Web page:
Advice for Boards in CEO Selection and Succession Planning

The Harvard Law School Forum on Corporate Governance and Financial Regulation 2012-06-11


Editor’s Note: David A. Katz is a partner at Wachtell, Lipton, Rosen & Katz specializing in the areas of mergers and acquisitions and complex securities transactions. This post is based on an article by Mr. Katz and Laura A. McIntosh that first appeared in the New York Law Journal. The views expressed are the authors’ and do not necessarily represent the views of the partners of Wachtell, Lipton, Rosen & Katz or the firm as a whole.

Selecting the chief executive officer and planning for CEO succession are among the most important responsibilities of a company’s board of directors. In ideal circumstances, the succession process will be managed by a successful and trusted incumbent CEO, with the board or a board committee overseeing the process, reviewing the candidates and providing advice throughout. However, in exceptional circumstances, such as when the board lacks full confidence in the incumbent CEO or when a crisis occurs and the normal succession process cannot be utilized, the board will need to take the lead in managing this crucial task. The challenge of CEO turnover is one that boards may face more often than they would like. One source estimates that 40 percent of new CEOs depart within 18 months of their appointment, while 64 percent depart within four years. [1] Nor is the transition inexpensive: The cost of replacing a CEO can range from several million dollars for small-cap firms to tens of millions of dollars for large-cap firms. [2]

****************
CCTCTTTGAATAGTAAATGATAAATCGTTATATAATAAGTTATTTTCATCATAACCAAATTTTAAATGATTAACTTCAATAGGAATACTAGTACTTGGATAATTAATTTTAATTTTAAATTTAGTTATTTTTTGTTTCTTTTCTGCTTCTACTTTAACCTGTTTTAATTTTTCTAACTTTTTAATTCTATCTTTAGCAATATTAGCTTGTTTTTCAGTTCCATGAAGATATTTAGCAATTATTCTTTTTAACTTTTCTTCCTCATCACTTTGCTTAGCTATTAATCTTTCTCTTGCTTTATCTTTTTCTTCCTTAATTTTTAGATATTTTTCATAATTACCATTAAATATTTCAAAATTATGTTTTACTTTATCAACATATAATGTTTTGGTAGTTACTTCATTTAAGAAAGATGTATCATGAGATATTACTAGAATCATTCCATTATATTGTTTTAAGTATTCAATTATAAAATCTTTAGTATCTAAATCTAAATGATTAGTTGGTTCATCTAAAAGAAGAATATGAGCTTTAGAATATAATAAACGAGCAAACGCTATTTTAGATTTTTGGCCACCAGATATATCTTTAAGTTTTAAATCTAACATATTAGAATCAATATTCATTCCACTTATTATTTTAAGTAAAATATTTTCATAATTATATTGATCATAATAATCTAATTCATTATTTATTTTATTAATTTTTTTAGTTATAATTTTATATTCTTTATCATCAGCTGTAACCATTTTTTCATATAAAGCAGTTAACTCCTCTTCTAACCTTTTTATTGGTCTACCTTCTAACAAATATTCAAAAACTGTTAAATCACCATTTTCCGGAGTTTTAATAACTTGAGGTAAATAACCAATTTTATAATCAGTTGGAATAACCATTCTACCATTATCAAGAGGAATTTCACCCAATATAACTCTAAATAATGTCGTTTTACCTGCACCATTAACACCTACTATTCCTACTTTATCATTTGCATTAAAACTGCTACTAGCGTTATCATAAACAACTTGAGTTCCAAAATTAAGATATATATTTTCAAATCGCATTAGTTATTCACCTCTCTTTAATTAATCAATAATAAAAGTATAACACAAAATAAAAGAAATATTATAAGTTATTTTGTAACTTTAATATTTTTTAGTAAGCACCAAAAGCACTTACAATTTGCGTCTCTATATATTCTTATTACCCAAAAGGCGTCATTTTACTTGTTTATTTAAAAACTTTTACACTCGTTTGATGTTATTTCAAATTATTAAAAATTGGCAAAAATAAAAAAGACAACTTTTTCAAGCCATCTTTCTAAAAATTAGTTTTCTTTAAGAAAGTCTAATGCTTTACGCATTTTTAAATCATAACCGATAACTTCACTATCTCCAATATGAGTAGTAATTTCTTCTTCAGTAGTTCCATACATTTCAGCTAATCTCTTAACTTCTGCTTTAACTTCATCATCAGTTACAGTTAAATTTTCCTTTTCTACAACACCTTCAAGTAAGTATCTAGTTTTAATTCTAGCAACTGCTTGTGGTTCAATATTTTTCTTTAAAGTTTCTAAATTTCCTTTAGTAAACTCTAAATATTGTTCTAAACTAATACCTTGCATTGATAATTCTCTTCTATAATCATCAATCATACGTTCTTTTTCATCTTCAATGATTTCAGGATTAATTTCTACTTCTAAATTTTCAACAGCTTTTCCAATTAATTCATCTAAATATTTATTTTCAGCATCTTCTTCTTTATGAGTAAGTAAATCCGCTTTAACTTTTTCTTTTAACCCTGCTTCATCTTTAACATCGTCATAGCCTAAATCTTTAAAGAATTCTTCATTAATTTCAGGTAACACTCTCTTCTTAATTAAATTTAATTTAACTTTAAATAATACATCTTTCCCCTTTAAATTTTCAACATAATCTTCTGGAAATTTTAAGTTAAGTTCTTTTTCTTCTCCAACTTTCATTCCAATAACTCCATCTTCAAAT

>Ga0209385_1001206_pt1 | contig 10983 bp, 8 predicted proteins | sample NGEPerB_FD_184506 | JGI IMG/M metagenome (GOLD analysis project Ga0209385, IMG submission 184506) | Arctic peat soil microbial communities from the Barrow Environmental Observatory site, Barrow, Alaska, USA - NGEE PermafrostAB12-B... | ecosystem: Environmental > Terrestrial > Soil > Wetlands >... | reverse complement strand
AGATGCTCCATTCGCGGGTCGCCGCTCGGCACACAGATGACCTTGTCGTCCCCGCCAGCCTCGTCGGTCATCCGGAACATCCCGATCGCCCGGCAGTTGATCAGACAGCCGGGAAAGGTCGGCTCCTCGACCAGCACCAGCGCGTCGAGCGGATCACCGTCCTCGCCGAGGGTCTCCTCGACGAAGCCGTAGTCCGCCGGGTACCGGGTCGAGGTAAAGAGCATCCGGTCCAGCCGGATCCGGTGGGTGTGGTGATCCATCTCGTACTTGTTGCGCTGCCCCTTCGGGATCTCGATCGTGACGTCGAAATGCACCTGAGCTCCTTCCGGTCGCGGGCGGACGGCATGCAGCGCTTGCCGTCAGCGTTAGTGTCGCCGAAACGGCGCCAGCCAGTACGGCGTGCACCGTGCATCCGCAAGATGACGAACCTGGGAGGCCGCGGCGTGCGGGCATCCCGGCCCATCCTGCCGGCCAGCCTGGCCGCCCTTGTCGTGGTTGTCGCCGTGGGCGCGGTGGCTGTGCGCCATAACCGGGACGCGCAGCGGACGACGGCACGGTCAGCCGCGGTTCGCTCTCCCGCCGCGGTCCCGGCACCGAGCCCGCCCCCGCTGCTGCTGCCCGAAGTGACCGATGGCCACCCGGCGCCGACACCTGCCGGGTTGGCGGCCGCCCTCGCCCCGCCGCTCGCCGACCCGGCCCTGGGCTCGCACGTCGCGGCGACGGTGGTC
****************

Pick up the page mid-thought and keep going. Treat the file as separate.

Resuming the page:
In 2011, the CEO turnover rate increased as compared to the previous two years. [3] High-profile resignations and hirings occurred at household-name corporations such as Hewlett-Packard, PG&E, Yahoo!, Costco, and Sara Lee. With the recent publicity surrounding the resignation earlier this month of Yahoo! chief executive Scott Thompson, CEO selection and succession issues have come once again to the fore. Directors facing these challenges should keep in mind that the attitude and smooth functioning of the board are crucial to a sound process and good result, and that the fates of the board and its chosen CEO often are inextricably entwined.

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practitioner publications boards of directors executive turnover wachtell lipton david katz succession laura mcintosh board dynamics executive value


David A. Katz, Wachtell, Lipton, Rosen & Katz,

Date tagged:

06/11/2012, 11:30

Date published:

06/11/2012, 09:29